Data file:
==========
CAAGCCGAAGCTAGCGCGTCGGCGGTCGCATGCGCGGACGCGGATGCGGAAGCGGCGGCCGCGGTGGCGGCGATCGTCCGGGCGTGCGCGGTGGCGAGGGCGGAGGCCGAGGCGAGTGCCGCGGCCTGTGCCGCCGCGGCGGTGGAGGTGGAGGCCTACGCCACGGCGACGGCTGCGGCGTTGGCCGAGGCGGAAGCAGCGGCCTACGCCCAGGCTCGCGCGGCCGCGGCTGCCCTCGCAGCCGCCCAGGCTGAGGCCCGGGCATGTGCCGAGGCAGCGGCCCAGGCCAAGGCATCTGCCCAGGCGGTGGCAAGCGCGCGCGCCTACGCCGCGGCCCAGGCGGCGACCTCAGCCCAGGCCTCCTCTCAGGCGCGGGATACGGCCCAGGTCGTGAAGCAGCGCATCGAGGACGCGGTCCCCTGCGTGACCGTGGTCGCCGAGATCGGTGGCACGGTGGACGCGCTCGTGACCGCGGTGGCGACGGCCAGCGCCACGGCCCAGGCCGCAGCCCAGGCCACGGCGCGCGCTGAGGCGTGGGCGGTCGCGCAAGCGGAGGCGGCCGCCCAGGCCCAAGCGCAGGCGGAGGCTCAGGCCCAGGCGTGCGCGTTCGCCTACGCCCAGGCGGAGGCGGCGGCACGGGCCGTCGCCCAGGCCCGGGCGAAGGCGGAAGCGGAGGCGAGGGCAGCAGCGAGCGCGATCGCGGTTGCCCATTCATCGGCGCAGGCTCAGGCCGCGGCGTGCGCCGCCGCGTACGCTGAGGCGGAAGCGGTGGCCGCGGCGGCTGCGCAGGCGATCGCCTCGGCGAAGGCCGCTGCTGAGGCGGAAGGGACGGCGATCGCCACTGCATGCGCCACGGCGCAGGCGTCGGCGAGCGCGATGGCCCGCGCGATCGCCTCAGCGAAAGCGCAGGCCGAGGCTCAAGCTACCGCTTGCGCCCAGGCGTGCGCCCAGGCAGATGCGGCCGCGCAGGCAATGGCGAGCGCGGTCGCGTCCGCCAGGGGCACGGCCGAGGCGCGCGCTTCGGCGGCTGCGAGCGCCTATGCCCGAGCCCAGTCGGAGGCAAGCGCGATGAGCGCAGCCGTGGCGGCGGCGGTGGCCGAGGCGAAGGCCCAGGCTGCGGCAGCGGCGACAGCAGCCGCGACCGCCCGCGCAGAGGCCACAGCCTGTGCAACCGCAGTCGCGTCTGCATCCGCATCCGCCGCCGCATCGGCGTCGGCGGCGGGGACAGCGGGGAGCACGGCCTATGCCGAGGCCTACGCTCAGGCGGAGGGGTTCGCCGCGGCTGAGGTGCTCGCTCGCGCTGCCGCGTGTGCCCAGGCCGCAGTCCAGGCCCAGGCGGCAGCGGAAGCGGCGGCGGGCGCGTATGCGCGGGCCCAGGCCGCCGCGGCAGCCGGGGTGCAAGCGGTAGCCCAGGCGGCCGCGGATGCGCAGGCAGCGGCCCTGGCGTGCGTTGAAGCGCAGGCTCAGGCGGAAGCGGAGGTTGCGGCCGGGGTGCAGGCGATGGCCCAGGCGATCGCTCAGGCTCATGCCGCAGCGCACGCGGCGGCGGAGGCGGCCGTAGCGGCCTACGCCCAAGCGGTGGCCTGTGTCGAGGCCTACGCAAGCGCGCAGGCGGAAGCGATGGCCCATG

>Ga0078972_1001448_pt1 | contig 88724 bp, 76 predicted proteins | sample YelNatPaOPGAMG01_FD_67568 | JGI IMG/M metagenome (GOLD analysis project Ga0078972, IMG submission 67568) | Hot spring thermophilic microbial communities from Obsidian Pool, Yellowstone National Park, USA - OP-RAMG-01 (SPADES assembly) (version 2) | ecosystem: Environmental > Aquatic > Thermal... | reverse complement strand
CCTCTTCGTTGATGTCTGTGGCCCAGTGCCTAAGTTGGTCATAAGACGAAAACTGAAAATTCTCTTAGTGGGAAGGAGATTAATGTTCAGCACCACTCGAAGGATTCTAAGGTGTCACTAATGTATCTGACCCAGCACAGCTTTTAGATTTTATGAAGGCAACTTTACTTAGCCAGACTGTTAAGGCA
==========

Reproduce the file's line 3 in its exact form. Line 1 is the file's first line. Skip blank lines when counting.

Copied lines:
CCTCTTCGTTGATGTCTGTGGCCCAGTGCCTAAGTTGGTCATAAGACGAAAACTGAAAATTCTCTTAGTGGGAAGGAGATTAATGTTCAGCACCACTCGAAGGATTCTAAGGTGTCACTAATGTATCTGACCCAGCACAGCTTTTAGATTTTATGAAGGCAACTTTACTTAGCCAGACTGTTAAGGCA